Most children are repelled by the thought of touching another person—girls have “coudies,” we say, and certainly no girl would touch her lips to a cup used by a boy, for boys have nasty, smelly, dirty “coudies” even worse than girls. As we grow older, however, we overcome our fear of other people and realize our need for physical intimacy. When Jesus says we must “feed” on Him we understand this demand of love.
“Feeding” on the beloved must be exclusive. “I can only love one person at a time,” as Mother Teresa said. Marriage, in its fullest expression, is monogamous and lifelong. How consoling it is to a child to know that his parents are faithfully married. “With this ring I thee wed,” vows the man, “for richer and for poorer, in sickness and in health, until death do us part.” My parents have given me so much—they’ve fed and clothed me, given me a college education, they’ve given me a birthday card every year since 1967. But their greatest gift to me is their fidelity to each other. They have persevered in marriage, at times only able to hold on for our sake, for 63 years. Last month I heard Christoph Cardinal Schonborn describe the pain he has felt continuously since his ninth year, when his parents divorced. “Every day I hoped that my mother and my father would come back together. The pain of their separation has never left me.” Some say the Church should show mercy to adults who find it “impossible” to stay married. But what about mercy toward their children? As a rule the pain of divorce hurts children far more deeply than the pain of a difficult marriage hurts adults. Can we adults learn to love each other, or at least to suffer each other, for the sake of our children?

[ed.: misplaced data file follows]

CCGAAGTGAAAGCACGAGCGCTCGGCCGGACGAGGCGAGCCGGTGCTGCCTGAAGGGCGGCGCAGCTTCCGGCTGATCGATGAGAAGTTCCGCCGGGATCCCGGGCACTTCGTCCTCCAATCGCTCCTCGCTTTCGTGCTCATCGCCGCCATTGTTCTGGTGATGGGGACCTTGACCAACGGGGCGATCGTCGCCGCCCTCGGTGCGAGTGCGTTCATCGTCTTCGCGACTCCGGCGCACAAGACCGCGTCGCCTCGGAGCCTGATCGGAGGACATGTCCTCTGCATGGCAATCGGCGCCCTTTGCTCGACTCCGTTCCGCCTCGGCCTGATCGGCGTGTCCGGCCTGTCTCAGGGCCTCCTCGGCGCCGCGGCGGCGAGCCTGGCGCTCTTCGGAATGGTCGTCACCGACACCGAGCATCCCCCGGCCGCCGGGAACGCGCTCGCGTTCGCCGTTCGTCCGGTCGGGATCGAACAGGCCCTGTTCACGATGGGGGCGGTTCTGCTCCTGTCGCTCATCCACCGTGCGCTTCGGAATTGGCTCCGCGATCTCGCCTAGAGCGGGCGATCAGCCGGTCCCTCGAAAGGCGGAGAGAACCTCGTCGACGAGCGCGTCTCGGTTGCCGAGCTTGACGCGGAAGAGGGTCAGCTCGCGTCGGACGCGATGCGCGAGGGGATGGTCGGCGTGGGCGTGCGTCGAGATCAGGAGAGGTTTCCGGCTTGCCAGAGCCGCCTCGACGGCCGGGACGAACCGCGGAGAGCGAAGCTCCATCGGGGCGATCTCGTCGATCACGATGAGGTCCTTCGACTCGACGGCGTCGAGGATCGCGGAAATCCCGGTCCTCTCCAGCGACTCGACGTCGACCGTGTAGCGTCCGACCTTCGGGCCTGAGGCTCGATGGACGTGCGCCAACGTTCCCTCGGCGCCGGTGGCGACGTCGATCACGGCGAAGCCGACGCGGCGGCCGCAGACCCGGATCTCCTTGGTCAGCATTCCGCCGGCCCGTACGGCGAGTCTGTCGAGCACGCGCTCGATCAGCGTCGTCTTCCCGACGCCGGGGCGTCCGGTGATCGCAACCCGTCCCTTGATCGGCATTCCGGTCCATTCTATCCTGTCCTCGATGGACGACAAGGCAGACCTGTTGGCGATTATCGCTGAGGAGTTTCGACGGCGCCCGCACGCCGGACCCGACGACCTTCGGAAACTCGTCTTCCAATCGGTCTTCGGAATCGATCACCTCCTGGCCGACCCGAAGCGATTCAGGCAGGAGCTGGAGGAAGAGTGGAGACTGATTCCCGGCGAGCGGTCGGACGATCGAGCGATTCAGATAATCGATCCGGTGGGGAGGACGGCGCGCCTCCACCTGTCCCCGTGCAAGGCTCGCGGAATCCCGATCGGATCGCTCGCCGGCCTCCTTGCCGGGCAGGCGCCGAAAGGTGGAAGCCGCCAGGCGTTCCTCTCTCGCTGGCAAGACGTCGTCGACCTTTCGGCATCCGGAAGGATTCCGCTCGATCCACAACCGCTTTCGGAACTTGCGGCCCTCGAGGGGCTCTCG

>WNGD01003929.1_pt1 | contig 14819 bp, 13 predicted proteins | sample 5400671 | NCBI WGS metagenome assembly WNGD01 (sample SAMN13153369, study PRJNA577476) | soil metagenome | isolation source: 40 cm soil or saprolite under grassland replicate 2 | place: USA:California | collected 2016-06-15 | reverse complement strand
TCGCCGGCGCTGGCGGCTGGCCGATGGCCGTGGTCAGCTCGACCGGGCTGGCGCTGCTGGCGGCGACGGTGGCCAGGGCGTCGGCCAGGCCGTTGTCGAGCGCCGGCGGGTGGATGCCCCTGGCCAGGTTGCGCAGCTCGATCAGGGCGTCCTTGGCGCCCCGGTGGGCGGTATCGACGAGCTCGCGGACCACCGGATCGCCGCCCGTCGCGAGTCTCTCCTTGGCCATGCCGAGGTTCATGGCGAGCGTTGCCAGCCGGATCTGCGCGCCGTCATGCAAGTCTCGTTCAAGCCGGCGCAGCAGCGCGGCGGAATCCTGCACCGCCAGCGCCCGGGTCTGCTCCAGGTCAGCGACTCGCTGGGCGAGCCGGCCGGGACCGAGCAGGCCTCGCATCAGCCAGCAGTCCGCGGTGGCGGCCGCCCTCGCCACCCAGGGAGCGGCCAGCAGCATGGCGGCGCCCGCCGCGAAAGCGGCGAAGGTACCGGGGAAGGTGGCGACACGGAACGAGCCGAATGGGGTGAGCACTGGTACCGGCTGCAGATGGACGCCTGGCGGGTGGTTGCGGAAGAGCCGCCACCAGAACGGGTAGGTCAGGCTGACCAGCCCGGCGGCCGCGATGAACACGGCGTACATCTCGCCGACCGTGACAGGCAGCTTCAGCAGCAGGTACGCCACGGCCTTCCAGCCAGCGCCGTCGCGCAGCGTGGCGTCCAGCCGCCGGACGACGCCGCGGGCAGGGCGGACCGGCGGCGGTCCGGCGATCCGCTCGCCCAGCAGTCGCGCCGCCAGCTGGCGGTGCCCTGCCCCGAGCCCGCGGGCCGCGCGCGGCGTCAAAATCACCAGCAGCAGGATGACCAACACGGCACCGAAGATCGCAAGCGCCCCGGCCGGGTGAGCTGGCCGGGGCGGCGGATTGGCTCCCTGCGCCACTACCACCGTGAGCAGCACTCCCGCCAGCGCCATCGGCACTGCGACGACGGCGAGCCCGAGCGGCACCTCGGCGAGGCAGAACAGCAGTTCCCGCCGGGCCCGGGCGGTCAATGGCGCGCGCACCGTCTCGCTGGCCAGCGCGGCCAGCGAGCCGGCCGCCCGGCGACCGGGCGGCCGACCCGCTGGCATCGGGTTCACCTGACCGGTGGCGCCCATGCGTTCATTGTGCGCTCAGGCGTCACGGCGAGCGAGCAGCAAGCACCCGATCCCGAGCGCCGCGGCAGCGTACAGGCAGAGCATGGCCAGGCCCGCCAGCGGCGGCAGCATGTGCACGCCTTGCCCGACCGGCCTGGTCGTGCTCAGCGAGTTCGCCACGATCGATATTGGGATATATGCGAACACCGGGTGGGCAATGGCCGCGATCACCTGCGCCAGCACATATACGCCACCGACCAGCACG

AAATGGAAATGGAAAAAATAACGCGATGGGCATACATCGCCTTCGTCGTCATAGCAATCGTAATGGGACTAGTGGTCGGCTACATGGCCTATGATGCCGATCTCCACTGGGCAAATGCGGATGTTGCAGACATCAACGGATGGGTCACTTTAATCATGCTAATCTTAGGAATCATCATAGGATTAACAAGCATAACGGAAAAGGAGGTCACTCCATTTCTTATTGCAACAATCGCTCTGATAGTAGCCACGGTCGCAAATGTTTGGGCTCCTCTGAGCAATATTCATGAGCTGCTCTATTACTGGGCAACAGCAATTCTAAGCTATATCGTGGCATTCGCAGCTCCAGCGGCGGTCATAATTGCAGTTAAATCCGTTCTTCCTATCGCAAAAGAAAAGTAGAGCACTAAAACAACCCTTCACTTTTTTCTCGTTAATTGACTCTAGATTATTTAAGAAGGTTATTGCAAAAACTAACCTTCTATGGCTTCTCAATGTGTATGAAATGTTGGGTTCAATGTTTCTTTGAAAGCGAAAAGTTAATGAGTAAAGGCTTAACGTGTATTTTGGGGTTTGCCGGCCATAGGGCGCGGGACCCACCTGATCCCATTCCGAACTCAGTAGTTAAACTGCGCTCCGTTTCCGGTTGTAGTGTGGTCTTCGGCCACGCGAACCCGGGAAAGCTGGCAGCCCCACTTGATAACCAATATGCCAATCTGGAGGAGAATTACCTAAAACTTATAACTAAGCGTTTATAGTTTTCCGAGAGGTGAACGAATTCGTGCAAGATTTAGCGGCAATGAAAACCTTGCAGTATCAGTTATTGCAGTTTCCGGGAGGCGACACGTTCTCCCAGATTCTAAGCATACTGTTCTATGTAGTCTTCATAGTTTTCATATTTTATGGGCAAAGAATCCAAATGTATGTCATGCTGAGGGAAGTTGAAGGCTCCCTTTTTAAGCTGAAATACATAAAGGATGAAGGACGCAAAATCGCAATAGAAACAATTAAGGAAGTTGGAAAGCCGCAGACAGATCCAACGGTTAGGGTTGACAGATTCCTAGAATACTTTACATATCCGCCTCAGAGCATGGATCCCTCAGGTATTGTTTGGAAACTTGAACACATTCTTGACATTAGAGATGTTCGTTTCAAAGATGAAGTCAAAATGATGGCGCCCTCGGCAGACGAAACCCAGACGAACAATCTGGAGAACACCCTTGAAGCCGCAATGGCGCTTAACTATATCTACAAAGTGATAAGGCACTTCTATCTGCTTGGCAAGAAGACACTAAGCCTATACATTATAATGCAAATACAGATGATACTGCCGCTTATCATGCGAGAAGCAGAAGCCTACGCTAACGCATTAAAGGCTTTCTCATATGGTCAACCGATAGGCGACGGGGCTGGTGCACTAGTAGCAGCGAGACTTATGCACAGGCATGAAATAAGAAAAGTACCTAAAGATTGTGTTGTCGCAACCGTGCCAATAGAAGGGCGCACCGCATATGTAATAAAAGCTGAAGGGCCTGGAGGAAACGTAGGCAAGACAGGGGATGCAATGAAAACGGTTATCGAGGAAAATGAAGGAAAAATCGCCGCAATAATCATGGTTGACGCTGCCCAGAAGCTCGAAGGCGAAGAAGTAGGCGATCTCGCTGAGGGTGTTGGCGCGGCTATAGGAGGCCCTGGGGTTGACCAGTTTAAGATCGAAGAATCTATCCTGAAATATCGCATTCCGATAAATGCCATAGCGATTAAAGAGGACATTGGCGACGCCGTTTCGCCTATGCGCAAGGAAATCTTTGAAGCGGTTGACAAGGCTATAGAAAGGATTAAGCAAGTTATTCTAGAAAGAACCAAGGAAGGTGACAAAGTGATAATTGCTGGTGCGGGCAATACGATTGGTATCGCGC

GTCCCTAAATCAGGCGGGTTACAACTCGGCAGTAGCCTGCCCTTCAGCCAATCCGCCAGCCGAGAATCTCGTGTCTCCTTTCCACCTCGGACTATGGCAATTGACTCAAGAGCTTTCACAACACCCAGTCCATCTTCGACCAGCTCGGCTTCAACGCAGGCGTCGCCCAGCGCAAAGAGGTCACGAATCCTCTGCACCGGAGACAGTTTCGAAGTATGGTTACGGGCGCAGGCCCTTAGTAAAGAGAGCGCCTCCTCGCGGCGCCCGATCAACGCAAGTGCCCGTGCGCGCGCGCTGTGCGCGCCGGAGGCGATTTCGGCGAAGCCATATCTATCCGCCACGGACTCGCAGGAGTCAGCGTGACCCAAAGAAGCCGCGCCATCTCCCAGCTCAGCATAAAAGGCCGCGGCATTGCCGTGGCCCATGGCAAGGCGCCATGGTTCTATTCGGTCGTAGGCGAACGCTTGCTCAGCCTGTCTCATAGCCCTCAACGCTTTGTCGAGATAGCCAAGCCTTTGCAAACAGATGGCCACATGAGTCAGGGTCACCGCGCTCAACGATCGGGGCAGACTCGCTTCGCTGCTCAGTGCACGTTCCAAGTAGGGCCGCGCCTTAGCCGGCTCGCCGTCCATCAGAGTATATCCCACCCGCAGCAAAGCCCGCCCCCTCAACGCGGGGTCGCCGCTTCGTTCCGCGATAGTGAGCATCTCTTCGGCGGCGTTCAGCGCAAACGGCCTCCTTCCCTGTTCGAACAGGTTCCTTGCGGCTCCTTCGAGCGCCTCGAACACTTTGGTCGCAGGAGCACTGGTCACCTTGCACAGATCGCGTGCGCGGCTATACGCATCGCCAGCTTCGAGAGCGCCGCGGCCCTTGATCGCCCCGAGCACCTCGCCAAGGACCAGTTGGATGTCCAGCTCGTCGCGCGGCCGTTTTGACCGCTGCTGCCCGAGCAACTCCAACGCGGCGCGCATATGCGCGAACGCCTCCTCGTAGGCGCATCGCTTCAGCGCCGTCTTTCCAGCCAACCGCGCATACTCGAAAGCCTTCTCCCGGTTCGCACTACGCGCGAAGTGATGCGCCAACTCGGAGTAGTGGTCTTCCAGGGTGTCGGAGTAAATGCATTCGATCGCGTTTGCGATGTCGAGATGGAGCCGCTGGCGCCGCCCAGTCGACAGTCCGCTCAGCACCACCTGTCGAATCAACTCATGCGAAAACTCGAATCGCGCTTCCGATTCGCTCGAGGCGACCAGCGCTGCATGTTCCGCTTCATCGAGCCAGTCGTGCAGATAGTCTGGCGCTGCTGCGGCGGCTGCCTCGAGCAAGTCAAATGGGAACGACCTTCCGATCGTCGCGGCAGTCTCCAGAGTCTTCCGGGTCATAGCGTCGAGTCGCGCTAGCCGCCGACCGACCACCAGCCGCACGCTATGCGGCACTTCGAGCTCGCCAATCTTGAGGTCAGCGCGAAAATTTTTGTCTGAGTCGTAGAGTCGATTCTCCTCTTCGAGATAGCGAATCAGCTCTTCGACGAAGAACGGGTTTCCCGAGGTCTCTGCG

Every day I pray for my deceased grandparents, after a long list of friends and family who are still breathing. What joy it gives me to pray for them as couples, for all four of them died married to their first loves. I can’t say they were “in love” when they died—my paternal grandparents moved apart for the last 20 years of their marriage. But they did not divorce, and that fidelity has given their children, and their grandchildren, a wonderful sense of security. In putting up with each other’s frailties, they gave us good reason to believe that authentic love—willing the good of the other, rather than mere personal feelings—is possible. They have ennobled us by their faithfulness. Let us insist, as much as possible, on the irreplaceable good of lifelong monogamous marriage, for love of our children.
Here are some resources for your marriage you may find of benefit:
ForYourMarriage.org, an initiative of the United States Council of Bishops
- For Better Forever: A Catholic Guide to a Lifelong Marriage
- The Marriage You’ve Always Wanted – This is not a Catholic book, but it is a very good Christian self-help book